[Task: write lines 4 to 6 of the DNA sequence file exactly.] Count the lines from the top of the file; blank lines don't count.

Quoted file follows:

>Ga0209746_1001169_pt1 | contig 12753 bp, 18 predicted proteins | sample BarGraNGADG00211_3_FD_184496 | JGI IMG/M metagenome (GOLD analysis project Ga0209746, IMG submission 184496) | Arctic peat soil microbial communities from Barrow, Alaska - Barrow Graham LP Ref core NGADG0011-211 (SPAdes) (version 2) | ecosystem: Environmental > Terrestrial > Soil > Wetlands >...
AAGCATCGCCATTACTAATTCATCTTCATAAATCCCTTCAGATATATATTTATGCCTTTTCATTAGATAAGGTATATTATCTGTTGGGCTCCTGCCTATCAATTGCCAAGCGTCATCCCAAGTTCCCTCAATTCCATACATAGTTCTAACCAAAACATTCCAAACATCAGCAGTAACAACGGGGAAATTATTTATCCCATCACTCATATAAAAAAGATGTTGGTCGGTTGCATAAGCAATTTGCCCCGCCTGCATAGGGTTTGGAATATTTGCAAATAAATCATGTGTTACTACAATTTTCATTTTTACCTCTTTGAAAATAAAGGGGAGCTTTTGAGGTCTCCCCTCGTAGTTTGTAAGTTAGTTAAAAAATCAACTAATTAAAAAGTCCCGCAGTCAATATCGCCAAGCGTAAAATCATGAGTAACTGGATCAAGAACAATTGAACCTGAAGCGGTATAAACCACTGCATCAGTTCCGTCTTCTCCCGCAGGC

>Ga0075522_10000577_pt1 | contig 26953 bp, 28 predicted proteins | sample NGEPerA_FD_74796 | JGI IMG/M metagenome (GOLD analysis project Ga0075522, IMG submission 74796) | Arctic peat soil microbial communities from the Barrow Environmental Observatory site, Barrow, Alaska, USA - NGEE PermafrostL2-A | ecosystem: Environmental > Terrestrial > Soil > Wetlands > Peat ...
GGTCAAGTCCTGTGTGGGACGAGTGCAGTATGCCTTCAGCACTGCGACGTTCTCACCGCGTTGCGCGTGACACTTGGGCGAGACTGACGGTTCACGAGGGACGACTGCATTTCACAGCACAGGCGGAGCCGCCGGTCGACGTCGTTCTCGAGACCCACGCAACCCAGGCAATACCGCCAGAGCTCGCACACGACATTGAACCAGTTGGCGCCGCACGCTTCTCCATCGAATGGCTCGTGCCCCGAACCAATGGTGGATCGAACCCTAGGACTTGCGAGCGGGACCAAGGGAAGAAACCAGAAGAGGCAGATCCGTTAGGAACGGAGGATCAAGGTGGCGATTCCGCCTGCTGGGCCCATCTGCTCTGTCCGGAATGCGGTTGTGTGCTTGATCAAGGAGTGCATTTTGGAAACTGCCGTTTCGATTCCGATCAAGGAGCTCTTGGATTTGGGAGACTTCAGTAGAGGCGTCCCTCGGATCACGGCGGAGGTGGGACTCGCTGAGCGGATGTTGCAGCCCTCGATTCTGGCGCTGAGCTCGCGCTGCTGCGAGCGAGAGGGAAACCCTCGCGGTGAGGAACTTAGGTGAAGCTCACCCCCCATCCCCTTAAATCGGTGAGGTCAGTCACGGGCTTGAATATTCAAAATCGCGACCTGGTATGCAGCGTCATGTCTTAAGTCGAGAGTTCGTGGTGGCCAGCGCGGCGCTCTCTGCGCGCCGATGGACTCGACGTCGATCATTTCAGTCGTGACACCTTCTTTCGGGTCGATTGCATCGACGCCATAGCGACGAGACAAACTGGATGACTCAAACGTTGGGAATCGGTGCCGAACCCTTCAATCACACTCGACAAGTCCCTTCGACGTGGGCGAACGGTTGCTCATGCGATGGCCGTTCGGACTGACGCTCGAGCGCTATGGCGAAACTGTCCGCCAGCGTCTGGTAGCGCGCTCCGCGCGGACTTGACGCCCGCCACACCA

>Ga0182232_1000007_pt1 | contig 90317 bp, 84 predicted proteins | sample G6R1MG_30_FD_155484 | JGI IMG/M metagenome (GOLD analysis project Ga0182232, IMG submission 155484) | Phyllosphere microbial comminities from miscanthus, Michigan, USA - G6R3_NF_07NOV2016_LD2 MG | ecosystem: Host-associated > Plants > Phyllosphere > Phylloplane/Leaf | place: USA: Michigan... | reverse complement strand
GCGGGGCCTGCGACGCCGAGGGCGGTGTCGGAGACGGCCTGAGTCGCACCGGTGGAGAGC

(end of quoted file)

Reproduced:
GGTCAAGTCCTGTGTGGGACGAGTGCAGTATGCCTTCAGCACTGCGACGTTCTCACCGCGTTGCGCGTGACACTTGGGCGAGACTGACGGTTCACGAGGGACGACTGCATTTCACAGCACAGGCGGAGCCGCCGGTCGACGTCGTTCTCGAGACCCACGCAACCCAGGCAATACCGCCAGAGCTCGCACACGACATTGAACCAGTTGGCGCCGCACGCTTCTCCATCGAATGGCTCGTGCCCCGAACCAATGGTGGATCGAACCCTAGGACTTGCGAGCGGGACCAAGGGAAGAAACCAGAAGAGGCAGATCCGTTAGGAACGGAGGATCAAGGTGGCGATTCCGCCTGCTGGGCCCATCTGCTCTGTCCGGAATGCGGTTGTGTGCTTGATCAAGGAGTGCATTTTGGAAACTGCCGTTTCGATTCCGATCAAGGAGCTCTTGGATTTGGGAGACTTCAGTAGAGGCGTCCCTCGGATCACGGCGGAGGTGGGACTCGCTGAGCGGATGTTGCAGCCCTCGATTCTGGCGCTGAGCTCGCGCTGCTGCGAGCGAGAGGGAAACCCTCGCGGTGAGGAACTTAGGTGAAGCTCACCCCCCATCCCCTTAAATCGGTGAGGTCAGTCACGGGCTTGAATATTCAAAATCGCGACCTGGTATGCAGCGTCATGTCTTAAGTCGAGAGTTCGTGGTGGCCAGCGCGGCGCTCTCTGCGCGCCGATGGACTCGACGTCGATCATTTCAGTCGTGACACCTTCTTTCGGGTCGATTGCATCGACGCCATAGCGACGAGACAAACTGGATGACTCAAACGTTGGGAATCGGTGCCGAACCCTTCAATCACACTCGACAAGTCCCTTCGACGTGGGCGAACGGTTGCTCATGCGATGGCCGTTCGGACTGACGCTCGAGCGCTATGGCGAAACTGTCCGCCAGCGTCTGGTAGCGCGCTCCGCGCGGACTTGACGCCCGCCACACCA

>Ga0182232_1000007_pt1 | contig 90317 bp, 84 predicted proteins | sample G6R1MG_30_FD_155484 | JGI IMG/M metagenome (GOLD analysis project Ga0182232, IMG submission 155484) | Phyllosphere microbial comminities from miscanthus, Michigan, USA - G6R3_NF_07NOV2016_LD2 MG | ecosystem: Host-associated > Plants > Phyllosphere > Phylloplane/Leaf | place: USA: Michigan... | reverse complement strand
GCGGGGCCTGCGACGCCGAGGGCGGTGTCGGAGACGGCCTGAGTCGCACCGGTGGAGAGC